News from the world of maths: Beautiful symmetry provides glimpse into quantum world

Friday, January 22, 2010

A complex symmetric structure known as the exceptional Lie group E8, which has so far only existed in the minds of mathematicians, seems to have turned up in real life for the first time. Physicists from the UK and Germany have conducted an experiment which involved cooling a crystal made of cobalt and niobium to near absolute zero and then applying a magnetic field. As they increased the strength of the magnetic field to a critical value, spontaneous patterns appeared in the configuration of electrons in the crystal, and these patterns carried the tell-tale signature of E8.

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posted by Plus @ 11:06 AM

3 Comments:

At 10:13 PM, Blogger BlindTurtle said...

So, the answer to life, the universe, and everything is 57.

So what is the question?

 
At 4:34 PM, Anonymous Anonymous said...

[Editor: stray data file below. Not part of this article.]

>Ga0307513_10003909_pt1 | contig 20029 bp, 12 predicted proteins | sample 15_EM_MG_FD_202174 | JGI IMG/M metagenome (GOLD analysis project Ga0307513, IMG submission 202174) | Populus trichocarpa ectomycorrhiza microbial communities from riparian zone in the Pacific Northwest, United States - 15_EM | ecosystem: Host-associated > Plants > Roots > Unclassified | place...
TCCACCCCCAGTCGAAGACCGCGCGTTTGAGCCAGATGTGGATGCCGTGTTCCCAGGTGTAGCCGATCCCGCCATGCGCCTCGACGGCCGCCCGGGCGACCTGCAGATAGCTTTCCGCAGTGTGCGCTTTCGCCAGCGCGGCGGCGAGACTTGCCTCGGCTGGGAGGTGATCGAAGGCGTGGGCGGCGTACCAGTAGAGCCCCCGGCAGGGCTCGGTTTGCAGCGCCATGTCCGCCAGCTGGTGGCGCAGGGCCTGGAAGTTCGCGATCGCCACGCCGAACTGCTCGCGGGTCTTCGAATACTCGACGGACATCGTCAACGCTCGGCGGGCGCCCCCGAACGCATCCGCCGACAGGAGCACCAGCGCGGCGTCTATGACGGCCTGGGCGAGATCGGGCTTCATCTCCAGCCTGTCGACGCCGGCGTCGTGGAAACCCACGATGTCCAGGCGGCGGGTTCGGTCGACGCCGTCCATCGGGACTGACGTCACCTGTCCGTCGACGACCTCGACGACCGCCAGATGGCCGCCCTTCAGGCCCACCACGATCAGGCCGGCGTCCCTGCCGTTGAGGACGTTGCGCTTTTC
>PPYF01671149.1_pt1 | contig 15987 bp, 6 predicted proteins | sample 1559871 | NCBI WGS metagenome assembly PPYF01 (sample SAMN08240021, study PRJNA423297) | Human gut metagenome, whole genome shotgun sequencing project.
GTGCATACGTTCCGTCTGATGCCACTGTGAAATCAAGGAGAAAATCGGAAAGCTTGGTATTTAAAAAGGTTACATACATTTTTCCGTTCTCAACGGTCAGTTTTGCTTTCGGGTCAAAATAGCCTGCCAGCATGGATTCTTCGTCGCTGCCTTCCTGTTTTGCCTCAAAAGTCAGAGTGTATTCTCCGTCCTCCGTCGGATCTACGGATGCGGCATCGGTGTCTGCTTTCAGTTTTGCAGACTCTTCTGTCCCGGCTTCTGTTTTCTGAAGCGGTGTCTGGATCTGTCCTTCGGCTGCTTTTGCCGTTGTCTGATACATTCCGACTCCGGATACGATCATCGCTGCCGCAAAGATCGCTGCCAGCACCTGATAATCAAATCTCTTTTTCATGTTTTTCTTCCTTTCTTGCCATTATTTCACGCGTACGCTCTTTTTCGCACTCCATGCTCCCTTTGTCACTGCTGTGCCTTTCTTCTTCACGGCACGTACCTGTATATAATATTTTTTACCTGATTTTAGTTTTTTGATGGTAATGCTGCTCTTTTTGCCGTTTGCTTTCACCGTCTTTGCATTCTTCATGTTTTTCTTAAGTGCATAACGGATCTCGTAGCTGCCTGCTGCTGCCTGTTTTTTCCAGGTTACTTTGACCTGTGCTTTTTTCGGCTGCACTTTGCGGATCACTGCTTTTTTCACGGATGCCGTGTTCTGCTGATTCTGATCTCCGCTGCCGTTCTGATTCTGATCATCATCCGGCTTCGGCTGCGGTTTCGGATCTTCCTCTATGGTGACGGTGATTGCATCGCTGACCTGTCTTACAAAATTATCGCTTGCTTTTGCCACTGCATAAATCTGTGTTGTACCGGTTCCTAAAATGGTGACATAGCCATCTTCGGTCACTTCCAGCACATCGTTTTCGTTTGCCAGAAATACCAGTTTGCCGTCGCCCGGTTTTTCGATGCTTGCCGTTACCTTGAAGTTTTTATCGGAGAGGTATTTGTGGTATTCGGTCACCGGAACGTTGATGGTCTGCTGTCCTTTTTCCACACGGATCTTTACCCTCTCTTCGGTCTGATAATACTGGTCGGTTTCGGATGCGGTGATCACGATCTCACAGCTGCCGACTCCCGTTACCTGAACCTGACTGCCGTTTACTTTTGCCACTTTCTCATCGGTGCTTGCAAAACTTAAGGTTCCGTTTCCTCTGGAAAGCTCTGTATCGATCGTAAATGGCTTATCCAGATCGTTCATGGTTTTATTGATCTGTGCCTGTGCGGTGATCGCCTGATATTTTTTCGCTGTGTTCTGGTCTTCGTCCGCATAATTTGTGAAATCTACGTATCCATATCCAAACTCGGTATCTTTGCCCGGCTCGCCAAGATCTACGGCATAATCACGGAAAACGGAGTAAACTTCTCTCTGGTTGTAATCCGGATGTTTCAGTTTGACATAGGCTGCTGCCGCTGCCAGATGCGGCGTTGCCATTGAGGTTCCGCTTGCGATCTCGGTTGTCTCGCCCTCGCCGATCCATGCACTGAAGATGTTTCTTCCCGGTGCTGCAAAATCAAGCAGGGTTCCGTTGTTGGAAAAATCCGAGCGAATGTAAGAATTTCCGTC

Not 57...30.

 
At 1:41 PM, Blogger Steve said...

Dr. Radu Coldea is deadly right. The E8 symmetry group is more fundamental than what was achieved experimentally. Alexander Zamolodchikov pointed out its possible importance in a somewhat limited context similar to what was done in Helmholtz Inst. and Oxford. However, and since almost twenty years, there was a fully developed general theory for high energy physics based on transfinite E8. This is the usual E8 plus a manifest golden mean effect in addition to the inert one. The theory is fully explained in various papers published in a journal for nonlinear dynamics, Chaos, Solitons & Fractals. I should list three papers which readers of this serious site may find very illuminating and informative. They are: High energy physics and the standard group from the exceptional Lie groups, 36, 2008, pp. 1-17. On a class of general theories for high energy particle physics, 14, 2002, pp. 649-668 and The theory of Cantorian spacetime and high energy particle physics (an informal review), 41, 2009, pp. 2635-2646. Further work on the subject was made by Ervin Goldfain, L. Marek-Crnjac, Ji-Huan He and G. Iovane as well as Tim Palmer.